EU’s Revised Council Data Act Includes Smart Contract Regulations
The European Union (EU) reportedly released the amended draft of its Data Act on Monday, which observers say will take more work to meet for most smart contracts. Under the revised legislation, smart contracts are expected to contain a termination or interruption feature.
The New Smart Contract Regulations
The European Union Council, the governing unit representing the national governments of all member states, reportedly agreed on the proposed text on Friday. According to sources familiar with the development, the move echoes the previous ones already approved by legislators at the European Parliament.
Moreover, the parliament and council presided over by the European Commission will discuss the final draft details. Meanwhile, the new legislation will require smart contracts to be able to halt or terminate any transactions.
The council chairman, Erik Slottner, stated on Friday that the new law would allow the free flowing of data across and within the European Union and industries. Slottner added that these benefits businesses, public institutions, researchers, and society.
Meanwhile, the new guidelines apply to smart contracts, making data readily available as part of the need to control smart applications like home appliances and cars. However, it still needs to determine how far the new rules will go in ensuring the disruption of automated actions.
Marina Markezic, the founder of the Europe-based lobby group, European Crypto Initiative, noted that it would be difficult but possible for most smart contracts to comply with these updated guidelines. However, Thierry Breton, a high-ranking official at the commission handling matters relating to digital technology, explained that he does not support the lawmaker’s view.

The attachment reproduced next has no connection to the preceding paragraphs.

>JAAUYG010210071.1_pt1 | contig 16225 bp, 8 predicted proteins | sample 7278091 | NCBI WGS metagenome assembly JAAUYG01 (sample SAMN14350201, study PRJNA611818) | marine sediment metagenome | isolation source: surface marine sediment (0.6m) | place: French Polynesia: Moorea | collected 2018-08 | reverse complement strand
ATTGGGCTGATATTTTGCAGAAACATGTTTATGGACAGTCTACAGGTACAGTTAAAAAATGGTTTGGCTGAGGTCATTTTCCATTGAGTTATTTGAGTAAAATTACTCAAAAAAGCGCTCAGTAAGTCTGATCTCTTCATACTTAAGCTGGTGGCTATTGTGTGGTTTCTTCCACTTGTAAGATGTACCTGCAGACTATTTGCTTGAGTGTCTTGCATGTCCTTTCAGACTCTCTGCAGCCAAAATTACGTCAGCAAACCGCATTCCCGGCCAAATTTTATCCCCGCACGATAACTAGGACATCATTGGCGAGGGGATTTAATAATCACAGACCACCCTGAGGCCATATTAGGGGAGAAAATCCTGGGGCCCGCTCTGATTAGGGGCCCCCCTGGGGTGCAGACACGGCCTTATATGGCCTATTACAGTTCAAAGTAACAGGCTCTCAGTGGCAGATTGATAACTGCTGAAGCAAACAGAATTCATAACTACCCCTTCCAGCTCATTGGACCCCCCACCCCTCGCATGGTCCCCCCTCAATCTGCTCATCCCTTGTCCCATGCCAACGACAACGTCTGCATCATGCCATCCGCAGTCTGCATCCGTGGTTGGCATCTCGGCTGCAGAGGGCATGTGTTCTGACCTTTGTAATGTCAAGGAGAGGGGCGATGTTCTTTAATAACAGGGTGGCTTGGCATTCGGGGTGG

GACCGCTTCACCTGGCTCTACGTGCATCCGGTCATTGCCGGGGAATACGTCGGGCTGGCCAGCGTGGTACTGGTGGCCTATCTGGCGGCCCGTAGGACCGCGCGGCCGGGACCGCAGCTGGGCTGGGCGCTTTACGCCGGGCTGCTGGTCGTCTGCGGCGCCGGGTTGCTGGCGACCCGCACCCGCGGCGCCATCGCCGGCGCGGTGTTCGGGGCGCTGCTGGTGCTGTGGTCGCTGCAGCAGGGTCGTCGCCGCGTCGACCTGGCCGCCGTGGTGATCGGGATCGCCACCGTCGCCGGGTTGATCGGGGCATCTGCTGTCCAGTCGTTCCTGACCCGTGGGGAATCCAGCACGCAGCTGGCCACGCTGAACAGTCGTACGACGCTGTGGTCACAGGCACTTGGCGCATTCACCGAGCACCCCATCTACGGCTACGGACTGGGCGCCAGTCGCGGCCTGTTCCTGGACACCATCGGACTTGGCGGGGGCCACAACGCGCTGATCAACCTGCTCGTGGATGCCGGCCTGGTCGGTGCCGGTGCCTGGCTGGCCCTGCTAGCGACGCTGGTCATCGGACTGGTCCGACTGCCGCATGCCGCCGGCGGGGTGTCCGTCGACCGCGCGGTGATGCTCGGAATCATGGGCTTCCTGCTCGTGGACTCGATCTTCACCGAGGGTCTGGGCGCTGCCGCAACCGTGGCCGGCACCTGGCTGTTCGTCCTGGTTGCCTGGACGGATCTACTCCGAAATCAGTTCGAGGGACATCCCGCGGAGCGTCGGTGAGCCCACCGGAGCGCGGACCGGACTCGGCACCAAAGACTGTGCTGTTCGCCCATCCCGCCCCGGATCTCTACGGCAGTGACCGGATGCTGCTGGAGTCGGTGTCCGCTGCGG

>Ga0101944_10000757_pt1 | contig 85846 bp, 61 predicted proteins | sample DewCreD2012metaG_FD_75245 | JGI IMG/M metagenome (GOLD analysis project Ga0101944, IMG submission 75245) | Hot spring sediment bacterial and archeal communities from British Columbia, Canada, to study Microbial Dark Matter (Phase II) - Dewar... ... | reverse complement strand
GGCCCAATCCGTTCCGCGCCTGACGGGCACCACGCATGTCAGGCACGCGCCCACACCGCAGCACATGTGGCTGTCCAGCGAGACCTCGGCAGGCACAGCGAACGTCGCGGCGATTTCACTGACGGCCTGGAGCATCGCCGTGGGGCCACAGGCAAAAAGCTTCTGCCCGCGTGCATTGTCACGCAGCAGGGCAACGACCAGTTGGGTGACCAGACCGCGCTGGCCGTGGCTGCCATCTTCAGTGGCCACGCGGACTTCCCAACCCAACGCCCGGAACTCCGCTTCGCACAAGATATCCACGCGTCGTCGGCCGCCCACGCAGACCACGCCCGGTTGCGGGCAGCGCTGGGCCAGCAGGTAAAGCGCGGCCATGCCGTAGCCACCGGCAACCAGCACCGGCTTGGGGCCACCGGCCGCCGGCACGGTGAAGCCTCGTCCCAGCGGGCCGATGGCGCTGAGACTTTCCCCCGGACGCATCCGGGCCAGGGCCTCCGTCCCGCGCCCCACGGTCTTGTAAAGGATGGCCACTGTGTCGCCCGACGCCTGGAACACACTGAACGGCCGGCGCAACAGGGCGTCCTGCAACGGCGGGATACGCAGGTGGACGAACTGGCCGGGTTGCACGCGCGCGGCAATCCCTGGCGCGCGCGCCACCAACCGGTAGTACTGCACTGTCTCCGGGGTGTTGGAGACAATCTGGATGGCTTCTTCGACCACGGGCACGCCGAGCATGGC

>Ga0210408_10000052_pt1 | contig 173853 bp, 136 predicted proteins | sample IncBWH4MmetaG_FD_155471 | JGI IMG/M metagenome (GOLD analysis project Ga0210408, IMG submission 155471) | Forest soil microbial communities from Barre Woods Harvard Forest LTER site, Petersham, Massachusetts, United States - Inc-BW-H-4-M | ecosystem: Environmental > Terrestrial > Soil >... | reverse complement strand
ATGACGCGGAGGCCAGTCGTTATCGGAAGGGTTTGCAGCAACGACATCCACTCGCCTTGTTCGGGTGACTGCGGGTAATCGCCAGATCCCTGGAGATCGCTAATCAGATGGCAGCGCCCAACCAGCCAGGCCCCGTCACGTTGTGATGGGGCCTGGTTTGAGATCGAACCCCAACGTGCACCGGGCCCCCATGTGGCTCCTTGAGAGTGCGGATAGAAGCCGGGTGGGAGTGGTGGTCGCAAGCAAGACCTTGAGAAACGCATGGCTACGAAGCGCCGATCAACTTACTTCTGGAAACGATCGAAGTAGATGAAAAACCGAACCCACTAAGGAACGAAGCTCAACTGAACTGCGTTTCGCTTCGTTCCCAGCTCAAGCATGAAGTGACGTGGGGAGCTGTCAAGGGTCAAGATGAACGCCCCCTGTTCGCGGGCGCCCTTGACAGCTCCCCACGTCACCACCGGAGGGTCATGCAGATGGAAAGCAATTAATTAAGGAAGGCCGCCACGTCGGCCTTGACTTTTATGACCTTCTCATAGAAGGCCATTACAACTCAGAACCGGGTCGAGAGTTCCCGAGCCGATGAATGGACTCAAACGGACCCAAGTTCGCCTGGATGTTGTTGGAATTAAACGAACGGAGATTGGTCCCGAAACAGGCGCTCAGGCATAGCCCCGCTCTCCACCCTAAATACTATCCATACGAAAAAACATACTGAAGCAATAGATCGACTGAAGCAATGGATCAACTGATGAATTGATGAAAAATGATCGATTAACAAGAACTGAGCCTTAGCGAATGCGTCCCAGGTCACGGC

According to Breton, this requirement will hinder the ability to adopt standards for smart contracts.
Blockchain Community Kick Back On New Bill
As expected, the blockchain community has reacted to the proposed regulation. The community noted that the move would undermine the principle of automated and irreversible programs, the primary ethos of smart contracts.
The amended Data Act bill was passed on March 14 by the EU after 500 lawmakers voted in favor of it, with 23 against while 110 remained neutral. Pilar del Castillo Vera, the lead lawmaker supporting the proposed regulations, noted that the new rules would give consumers and firms a say on what can be done with data gathered from connected tech products.
Some of the provisions, including Vera’s bill amendment, signify that smart contracts must be able to access controls and protect transaction histories. They would also have features to stop or reset an action that undermines their uses.
However, the blockchain community does not agree with the bill, with Thibaut Schrepel of the VU Amsterdam University stating that the move will significantly hinder smart contracts. Schrepel, an associate professor and a blockchain specialist, noted that the text on what the kill switch in the smart contract will do is unclear.
Another critic pointed out that the move will impact the foundational nature of smart contracts and automated computer programs.
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